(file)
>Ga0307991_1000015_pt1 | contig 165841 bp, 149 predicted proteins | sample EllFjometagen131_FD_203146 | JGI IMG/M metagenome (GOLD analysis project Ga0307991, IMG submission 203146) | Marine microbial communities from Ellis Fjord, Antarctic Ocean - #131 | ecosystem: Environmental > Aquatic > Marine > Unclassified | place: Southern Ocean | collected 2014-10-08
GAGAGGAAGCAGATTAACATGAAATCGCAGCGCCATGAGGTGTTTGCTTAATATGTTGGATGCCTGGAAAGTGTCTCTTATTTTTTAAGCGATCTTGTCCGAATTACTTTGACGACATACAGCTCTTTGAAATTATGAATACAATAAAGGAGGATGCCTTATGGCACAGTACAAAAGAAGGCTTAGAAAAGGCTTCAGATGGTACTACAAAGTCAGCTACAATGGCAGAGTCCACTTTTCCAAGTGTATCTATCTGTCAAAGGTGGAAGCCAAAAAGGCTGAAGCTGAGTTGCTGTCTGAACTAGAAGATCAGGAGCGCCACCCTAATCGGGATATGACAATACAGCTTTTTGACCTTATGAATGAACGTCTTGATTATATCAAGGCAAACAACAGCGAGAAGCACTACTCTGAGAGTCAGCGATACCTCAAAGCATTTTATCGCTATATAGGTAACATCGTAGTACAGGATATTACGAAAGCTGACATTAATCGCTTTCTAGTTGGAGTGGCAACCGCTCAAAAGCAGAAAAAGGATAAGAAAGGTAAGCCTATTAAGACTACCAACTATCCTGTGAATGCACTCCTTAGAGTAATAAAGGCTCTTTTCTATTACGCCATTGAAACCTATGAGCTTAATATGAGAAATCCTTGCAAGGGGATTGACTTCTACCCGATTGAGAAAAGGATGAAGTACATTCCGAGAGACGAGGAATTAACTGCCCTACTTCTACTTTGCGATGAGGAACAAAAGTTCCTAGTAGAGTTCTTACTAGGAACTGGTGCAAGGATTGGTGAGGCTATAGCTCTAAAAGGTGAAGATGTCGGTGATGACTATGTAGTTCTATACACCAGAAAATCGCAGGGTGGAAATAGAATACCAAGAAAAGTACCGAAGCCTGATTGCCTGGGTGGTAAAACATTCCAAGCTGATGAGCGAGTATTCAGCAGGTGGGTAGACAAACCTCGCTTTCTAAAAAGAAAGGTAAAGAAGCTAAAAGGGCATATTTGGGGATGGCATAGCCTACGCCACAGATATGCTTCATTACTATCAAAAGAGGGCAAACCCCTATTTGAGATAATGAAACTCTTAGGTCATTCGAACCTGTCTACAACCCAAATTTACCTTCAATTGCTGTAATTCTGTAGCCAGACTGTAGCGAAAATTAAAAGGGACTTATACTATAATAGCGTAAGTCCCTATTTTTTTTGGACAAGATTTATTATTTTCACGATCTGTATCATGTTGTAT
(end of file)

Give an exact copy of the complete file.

>Ga0307991_1000015_pt1 | contig 165841 bp, 149 predicted proteins | sample EllFjometagen131_FD_203146 | JGI IMG/M metagenome (GOLD analysis project Ga0307991, IMG submission 203146) | Marine microbial communities from Ellis Fjord, Antarctic Ocean - #131 | ecosystem: Environmental > Aquatic > Marine > Unclassified | place: Southern Ocean | collected 2014-10-08
GAGAGGAAGCAGATTAACATGAAATCGCAGCGCCATGAGGTGTTTGCTTAATATGTTGGATGCCTGGAAAGTGTCTCTTATTTTTTAAGCGATCTTGTCCGAATTACTTTGACGACATACAGCTCTTTGAAATTATGAATACAATAAAGGAGGATGCCTTATGGCACAGTACAAAAGAAGGCTTAGAAAAGGCTTCAGATGGTACTACAAAGTCAGCTACAATGGCAGAGTCCACTTTTCCAAGTGTATCTATCTGTCAAAGGTGGAAGCCAAAAAGGCTGAAGCTGAGTTGCTGTCTGAACTAGAAGATCAGGAGCGCCACCCTAATCGGGATATGACAATACAGCTTTTTGACCTTATGAATGAACGTCTTGATTATATCAAGGCAAACAACAGCGAGAAGCACTACTCTGAGAGTCAGCGATACCTCAAAGCATTTTATCGCTATATAGGTAACATCGTAGTACAGGATATTACGAAAGCTGACATTAATCGCTTTCTAGTTGGAGTGGCAACCGCTCAAAAGCAGAAAAAGGATAAGAAAGGTAAGCCTATTAAGACTACCAACTATCCTGTGAATGCACTCCTTAGAGTAATAAAGGCTCTTTTCTATTACGCCATTGAAACCTATGAGCTTAATATGAGAAATCCTTGCAAGGGGATTGACTTCTACCCGATTGAGAAAAGGATGAAGTACATTCCGAGAGACGAGGAATTAACTGCCCTACTTCTACTTTGCGATGAGGAACAAAAGTTCCTAGTAGAGTTCTTACTAGGAACTGGTGCAAGGATTGGTGAGGCTATAGCTCTAAAAGGTGAAGATGTCGGTGATGACTATGTAGTTCTATACACCAGAAAATCGCAGGGTGGAAATAGAATACCAAGAAAAGTACCGAAGCCTGATTGCCTGGGTGGTAAAACATTCCAAGCTGATGAGCGAGTATTCAGCAGGTGGGTAGACAAACCTCGCTTTCTAAAAAGAAAGGTAAAGAAGCTAAAAGGGCATATTTGGGGATGGCATAGCCTACGCCACAGATATGCTTCATTACTATCAAAAGAGGGCAAACCCCTATTTGAGATAATGAAACTCTTAGGTCATTCGAACCTGTCTACAACCCAAATTTACCTTCAATTGCTGTAATTCTGTAGCCAGACTGTAGCGAAAATTAAAAGGGACTTATACTATAATAGCGTAAGTCCCTATTTTTTTTGGACAAGATTTATTATTTTCACGATCTGTATCATGTTGTAT